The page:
We recently did an article on top 10 tips to being a better security guard. This has proven very popular so in response we felt, it was time we did the same for those working as door supervisors.
And lets face it, when you read stories such as this… where you have people carrying machetes to a nightclub because of a dispute with rival gangs, door supervisors need to be on their guard at all times. So, for our top 10 list specific to doormen, read on below.
How to be a better Door Supervisor – Top 10 tips
1. Know Your Surroundings
A good door supervisor is completely aware of their surroundings. If you are new to a job and therefore establishment, take time to learn where all the exits are – including those that are generally off limits to patrons.
While working, you should always know where you are on the floor in relation to these exits. If trouble starts, you cannot be looking around trying to get your bearings when a drunken troublemaker is attempting to shove a glass in your face.
You should also know how busy the place is out front. The nearest exit might not always be the best if it is too full of patrons entering the premises, or is being used as access to a busy outside smoking area. Knowing your surroundings is vital if you want to do your job well.
2. Know the choke-points of the premises
Close to the point above, a good door supervisor must know the choke points in the premises they work.
Through out the establishment there will be areas that have high volumes of patrons, or the building design itself will compress the flow of patrons into a smaller, more compact area.
You need to know just how busy these choke-points are, and how they could potentially affect your ability to remove some one from the bar, or get to another area of the bar to help a fellow bouncer.
3. The Back exit is Your Friend
Where possible and when appropriate, the back exit is often the best to use.
Not only is it less crowded to take the patron out via the back exit, it also stops other customers from seeing the problems taking place and potentially put off those waiting in line from entering.
4. Know the numbers – how busy is the bar?
A good door supervisor will be able to look around the bar and be able to judge approximately how close to full capacity it actually is. Furthermore, in large clubs the establishment should be recording just how many patrons are actually inside.
Knowing how full the bar is, will have an impact on the decisions you make. It can also impede your ability to do your job. For instance a busy bar will make it more difficult to remove any trouble from the premises.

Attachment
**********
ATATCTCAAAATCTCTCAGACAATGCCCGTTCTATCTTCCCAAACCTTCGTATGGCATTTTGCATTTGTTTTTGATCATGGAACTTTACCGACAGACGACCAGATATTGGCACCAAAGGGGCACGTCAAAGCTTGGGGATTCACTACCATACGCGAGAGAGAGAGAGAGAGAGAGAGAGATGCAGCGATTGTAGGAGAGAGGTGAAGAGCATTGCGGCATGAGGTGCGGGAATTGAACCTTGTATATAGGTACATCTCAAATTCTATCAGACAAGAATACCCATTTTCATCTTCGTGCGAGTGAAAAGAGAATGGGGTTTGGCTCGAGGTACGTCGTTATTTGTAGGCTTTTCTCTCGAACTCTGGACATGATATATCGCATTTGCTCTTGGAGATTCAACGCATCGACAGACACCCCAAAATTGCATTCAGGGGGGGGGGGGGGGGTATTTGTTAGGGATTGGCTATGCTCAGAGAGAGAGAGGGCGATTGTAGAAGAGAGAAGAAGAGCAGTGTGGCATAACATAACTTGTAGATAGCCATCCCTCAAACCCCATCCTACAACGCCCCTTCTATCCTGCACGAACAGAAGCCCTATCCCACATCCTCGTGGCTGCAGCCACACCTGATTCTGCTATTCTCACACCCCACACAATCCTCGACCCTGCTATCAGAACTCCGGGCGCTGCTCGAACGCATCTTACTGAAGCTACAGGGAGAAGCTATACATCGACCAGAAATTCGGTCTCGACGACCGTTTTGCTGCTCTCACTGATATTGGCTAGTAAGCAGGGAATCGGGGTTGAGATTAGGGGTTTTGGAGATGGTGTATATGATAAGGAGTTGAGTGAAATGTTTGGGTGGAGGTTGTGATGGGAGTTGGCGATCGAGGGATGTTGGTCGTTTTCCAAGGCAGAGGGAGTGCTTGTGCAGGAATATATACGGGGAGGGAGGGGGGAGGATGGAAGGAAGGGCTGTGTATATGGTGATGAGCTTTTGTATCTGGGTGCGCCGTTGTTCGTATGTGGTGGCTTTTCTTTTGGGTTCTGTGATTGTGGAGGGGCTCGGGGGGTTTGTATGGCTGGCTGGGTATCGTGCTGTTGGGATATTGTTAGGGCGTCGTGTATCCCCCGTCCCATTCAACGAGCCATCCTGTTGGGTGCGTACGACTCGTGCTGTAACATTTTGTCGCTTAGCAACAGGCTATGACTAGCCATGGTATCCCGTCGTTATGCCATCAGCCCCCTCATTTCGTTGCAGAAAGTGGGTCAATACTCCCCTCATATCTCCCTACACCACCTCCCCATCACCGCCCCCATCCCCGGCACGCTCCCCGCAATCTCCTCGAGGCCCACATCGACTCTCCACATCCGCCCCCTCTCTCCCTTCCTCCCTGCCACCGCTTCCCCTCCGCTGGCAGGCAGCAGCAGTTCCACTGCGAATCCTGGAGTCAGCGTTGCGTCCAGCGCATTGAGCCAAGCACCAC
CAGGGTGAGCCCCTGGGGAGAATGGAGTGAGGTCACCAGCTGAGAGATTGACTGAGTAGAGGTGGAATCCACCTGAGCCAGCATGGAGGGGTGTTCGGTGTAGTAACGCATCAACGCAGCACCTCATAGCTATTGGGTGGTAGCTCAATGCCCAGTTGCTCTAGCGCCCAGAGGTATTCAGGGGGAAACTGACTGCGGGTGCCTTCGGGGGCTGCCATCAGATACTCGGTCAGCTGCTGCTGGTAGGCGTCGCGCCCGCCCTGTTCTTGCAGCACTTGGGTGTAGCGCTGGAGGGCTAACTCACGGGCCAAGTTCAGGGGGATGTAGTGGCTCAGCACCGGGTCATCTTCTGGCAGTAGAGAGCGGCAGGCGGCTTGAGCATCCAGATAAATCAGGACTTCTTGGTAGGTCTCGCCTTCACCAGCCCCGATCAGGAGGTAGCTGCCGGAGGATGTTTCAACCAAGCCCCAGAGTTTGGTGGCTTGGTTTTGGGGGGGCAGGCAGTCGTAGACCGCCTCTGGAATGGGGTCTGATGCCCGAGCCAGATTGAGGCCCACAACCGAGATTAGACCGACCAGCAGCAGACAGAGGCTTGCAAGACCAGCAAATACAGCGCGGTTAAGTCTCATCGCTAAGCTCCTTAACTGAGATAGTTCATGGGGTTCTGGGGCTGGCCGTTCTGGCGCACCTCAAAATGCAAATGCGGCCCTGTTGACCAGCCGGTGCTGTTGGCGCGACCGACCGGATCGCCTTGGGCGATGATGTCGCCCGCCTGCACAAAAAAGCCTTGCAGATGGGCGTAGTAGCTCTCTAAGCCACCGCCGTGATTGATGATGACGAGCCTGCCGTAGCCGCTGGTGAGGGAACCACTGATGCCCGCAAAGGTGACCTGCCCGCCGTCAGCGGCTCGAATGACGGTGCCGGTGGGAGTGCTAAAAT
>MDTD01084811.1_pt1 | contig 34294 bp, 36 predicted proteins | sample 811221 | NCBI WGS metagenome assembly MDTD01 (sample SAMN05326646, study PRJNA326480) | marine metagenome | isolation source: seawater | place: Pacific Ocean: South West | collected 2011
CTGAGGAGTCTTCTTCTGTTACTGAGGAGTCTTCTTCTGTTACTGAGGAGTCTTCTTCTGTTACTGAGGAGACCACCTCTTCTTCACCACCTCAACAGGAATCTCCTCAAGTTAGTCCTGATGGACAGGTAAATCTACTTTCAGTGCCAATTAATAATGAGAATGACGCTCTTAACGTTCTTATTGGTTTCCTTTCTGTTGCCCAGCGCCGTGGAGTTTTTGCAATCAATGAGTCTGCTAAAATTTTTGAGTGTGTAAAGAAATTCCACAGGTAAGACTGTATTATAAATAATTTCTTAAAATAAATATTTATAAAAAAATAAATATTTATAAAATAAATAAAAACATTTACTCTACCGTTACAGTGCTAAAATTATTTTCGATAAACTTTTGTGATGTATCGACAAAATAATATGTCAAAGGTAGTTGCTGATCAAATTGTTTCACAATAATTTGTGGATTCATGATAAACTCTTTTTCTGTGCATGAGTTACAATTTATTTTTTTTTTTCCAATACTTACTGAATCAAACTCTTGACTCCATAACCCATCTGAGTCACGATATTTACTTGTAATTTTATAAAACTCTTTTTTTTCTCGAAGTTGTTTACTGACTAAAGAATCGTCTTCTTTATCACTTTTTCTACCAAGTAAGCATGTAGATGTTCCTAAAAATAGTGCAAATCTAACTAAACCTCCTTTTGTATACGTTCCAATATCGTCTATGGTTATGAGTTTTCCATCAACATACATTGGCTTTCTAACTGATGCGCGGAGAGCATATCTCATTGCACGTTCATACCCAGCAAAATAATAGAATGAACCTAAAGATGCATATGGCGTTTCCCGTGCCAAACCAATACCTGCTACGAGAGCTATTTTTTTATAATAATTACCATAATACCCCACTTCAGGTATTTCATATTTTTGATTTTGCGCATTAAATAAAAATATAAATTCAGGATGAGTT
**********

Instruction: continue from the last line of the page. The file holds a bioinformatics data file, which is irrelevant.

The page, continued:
It will also be more difficult to keep your colleagues in direct line of site. Although all door supervisors should be able to communicate via radio.
5. Know the Type of Crowd
You should be well aware of the type of crowd you are dealing with, and the differences in crowd on a nightly basis. More generally, has there been an influx of a certain type of group – say drunken lads watching the football, or a stag party. A hen night can be equally as boisterous at times.
Be careful not to prejudice unfairly, however you need to be aware of how the crowd is behaving. Preventing any issues before they occur is always the best policy.
6. How drunk are the patrons?
And this one is an extension of knowing the crowd. Not only do you need to know the type of crowd, you should be aware of how drunk they are too.
How long have certain parties been drinking? This involves knowing how long they have been in the bar, and at what stage they are at with their drunkenness.
A good door supervisor must police those that are drunk. By walking around and paying attention to those that may have drunk too much you are prepared should a situation occur.
8. Good Communication with your colleagues
This involves staying in touch via radio and where possible, maintaining line of site. You should know where your colleagues are at any given moment and be able to assist them if trouble occurs and likewise vice-versa should you find yourself faced with an incident.
9. Do not eject a patron solo
If you can help it, never attempt to remove a person from the premises alone. The patron may fancy their chances and trouble can escalate. By working as a part of a team the ejection process should be that much easier.
10. Make use of your equipment
Flash lights should also be used. These help locate misdemeanors in darkened areas of the bar or club and can also be used to signal to other door supervisors.
Bright coloured clothing or florescent strips can also be used so the team is more visible to each other.
And there you have it – our top 10 list of ways to be a better door supervisor. If you have any other important tips you would like to share with us, please feel free to leave them in the comments section below.